Made by adversity

I am reading Standing Tall, the autobiography of famed women's college basketball coach C. Vivian Stringer. The book relays Stringer's growing up, family, challenges and successes interwoven with the history and and evolution of women's basketball. I am not big on biographies, or on women's basketball, so I am not sure why my husband chose this book as a birthday present and went to the trouble of getting it autographed by Stringer (currently coach of the team at Rutgers University, here in New Jersey). I am glad he did though; it has been a good read.

Coach Stringer's successes have been hard-earned. She has faced racism, sexism and a more than her fair share of family tragedy, but persevered to play an integral role in the growth of women's sports and to achieve great success for her teams and for herself. The enormity of the personal tragedies this woman has experienced is awesome to me. Her father died in his 40s. Her daughter, when just a toddler, suffered paralysis and irreversible brain damage as a result of misdiagnosed spinal meningitis and undetected pressure in her brain. Her husband of 20 years died of a massive heart attack when he was only 47 years old. Her son's promising football career was derailed by a false association with a shooting. Just last year, her life became a whirlwind of media craziness after she and her team were called 'nappy headed 'hos' by radio host Don Imus.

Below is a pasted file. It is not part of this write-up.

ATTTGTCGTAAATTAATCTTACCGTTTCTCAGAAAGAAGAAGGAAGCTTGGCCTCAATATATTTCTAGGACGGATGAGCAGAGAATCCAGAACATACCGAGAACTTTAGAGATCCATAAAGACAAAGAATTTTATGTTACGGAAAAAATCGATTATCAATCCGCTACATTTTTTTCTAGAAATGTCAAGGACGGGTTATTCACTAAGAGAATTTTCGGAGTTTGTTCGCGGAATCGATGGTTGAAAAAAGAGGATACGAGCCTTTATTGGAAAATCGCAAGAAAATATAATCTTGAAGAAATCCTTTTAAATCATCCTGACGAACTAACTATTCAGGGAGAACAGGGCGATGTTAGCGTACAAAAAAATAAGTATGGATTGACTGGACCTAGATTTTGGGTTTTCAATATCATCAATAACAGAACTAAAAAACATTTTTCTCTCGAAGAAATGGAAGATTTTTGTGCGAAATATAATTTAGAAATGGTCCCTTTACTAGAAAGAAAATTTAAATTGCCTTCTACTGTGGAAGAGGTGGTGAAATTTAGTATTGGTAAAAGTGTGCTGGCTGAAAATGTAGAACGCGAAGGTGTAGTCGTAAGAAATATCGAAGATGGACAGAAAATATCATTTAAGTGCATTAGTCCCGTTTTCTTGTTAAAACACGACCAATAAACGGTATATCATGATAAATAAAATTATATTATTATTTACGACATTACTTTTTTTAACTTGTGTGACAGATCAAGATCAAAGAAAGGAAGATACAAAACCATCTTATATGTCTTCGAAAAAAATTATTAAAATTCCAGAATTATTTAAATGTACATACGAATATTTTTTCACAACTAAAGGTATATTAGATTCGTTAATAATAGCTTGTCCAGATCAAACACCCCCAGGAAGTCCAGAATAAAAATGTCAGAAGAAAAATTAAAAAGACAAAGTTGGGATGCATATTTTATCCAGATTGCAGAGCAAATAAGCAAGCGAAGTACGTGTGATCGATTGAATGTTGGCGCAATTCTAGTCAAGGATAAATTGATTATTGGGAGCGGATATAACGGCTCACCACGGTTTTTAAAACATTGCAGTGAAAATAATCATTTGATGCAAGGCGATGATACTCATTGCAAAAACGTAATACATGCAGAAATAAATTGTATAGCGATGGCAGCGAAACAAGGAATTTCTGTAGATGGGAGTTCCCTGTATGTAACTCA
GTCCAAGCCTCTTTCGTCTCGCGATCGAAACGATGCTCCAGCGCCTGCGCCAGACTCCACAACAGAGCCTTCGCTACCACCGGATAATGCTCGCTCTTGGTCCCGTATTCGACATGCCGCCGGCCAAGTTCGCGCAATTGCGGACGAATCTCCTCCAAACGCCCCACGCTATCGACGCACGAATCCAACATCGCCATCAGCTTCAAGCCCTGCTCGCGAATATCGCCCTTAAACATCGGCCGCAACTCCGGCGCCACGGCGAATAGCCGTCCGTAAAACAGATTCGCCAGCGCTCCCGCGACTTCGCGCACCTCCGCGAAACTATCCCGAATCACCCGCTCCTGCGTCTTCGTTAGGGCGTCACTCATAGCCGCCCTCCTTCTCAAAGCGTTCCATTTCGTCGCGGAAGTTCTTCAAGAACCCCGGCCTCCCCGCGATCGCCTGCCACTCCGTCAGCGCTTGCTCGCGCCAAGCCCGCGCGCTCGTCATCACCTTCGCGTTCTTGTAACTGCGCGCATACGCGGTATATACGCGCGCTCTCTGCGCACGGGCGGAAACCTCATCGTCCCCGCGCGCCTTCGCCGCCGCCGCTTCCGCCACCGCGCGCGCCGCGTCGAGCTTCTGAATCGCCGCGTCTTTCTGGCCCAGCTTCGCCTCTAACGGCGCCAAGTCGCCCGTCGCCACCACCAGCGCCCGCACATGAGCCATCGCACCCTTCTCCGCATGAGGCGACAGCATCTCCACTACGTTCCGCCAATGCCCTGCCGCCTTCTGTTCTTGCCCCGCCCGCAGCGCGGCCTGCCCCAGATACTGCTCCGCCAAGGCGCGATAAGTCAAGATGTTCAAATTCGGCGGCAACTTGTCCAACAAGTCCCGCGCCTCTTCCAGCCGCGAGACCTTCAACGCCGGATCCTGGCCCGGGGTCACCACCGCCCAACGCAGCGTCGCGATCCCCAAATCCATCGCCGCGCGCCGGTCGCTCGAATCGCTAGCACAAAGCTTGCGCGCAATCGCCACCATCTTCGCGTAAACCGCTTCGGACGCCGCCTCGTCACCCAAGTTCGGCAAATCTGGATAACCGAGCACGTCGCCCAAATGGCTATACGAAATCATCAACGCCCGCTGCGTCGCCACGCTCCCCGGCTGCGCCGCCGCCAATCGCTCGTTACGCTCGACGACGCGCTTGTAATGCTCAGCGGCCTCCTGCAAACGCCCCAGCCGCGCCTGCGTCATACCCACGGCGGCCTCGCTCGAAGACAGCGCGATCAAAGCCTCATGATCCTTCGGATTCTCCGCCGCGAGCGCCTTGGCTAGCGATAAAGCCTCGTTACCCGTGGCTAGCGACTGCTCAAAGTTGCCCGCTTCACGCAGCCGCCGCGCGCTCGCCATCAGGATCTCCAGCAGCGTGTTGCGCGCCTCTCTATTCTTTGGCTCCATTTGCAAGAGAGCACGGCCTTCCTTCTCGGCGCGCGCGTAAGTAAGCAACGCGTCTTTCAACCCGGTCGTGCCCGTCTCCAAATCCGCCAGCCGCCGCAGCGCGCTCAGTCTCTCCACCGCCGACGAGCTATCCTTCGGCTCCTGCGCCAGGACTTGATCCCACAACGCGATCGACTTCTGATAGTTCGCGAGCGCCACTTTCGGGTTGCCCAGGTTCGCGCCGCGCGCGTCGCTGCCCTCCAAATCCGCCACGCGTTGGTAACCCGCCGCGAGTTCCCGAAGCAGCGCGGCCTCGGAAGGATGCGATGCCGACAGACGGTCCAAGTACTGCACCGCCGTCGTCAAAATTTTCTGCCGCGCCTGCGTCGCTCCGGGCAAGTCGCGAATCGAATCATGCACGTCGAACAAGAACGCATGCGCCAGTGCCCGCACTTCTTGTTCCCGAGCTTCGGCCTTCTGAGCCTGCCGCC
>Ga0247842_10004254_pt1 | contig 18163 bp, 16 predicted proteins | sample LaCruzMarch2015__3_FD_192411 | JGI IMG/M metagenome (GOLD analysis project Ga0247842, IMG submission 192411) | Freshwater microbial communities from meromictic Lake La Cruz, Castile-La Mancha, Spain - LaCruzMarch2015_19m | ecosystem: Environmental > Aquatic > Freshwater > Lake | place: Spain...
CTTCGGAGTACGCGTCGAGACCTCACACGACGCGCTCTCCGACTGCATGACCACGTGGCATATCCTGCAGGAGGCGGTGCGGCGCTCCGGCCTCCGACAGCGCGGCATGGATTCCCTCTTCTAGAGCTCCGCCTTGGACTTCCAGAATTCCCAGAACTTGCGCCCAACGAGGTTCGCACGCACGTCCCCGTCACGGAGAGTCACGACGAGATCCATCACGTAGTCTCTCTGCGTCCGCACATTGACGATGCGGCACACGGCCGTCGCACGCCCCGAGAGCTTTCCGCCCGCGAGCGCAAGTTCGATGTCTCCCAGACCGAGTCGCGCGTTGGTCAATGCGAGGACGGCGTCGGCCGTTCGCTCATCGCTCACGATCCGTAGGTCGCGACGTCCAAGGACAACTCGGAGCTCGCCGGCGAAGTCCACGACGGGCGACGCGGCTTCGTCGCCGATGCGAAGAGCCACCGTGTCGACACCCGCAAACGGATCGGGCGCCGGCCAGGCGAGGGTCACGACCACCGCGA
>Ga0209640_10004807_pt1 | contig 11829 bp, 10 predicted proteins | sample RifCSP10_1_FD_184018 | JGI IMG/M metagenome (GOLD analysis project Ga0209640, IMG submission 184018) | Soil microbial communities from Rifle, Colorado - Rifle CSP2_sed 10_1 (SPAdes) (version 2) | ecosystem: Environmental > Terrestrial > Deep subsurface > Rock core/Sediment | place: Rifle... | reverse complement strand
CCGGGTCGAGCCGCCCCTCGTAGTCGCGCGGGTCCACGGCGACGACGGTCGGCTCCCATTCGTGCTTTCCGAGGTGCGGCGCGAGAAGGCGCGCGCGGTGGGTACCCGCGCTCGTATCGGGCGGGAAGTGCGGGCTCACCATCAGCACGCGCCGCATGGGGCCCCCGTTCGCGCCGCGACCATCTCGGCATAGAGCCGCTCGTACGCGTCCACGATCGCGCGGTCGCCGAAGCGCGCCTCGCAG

I admire that Stringer does not claim to have taken every adversity in stride; rather she is brutally honest about her crippling grief, despondence and anger. I can understand the anger. How much is one person expected to bear in a life time? I have had reason to ask that question over the last couple of years; my best friend lost her mother, boyfriend and sister in less than three years. After her most recent loss and in the middle of a fit of crying, she said "it's too much." I agreed.

As Stringer says in her book, some people prefer to find solace in the idea that there is a reason for everything - that God in His infinite wisdom makes or allows things to happen to some ultimate good end. That idea made no sense to Stringer and it brought her no solace. The idea that made the most sense to her is that some people suffer so they learn lessons they can pass to others to bring comfort to them. Of course, in her time of grief she did not want to be a comforter to others. She did not want to learn those lessons. In her life though, she has had many opportunities to draw on those lessons and impact the girls she coached and mentored.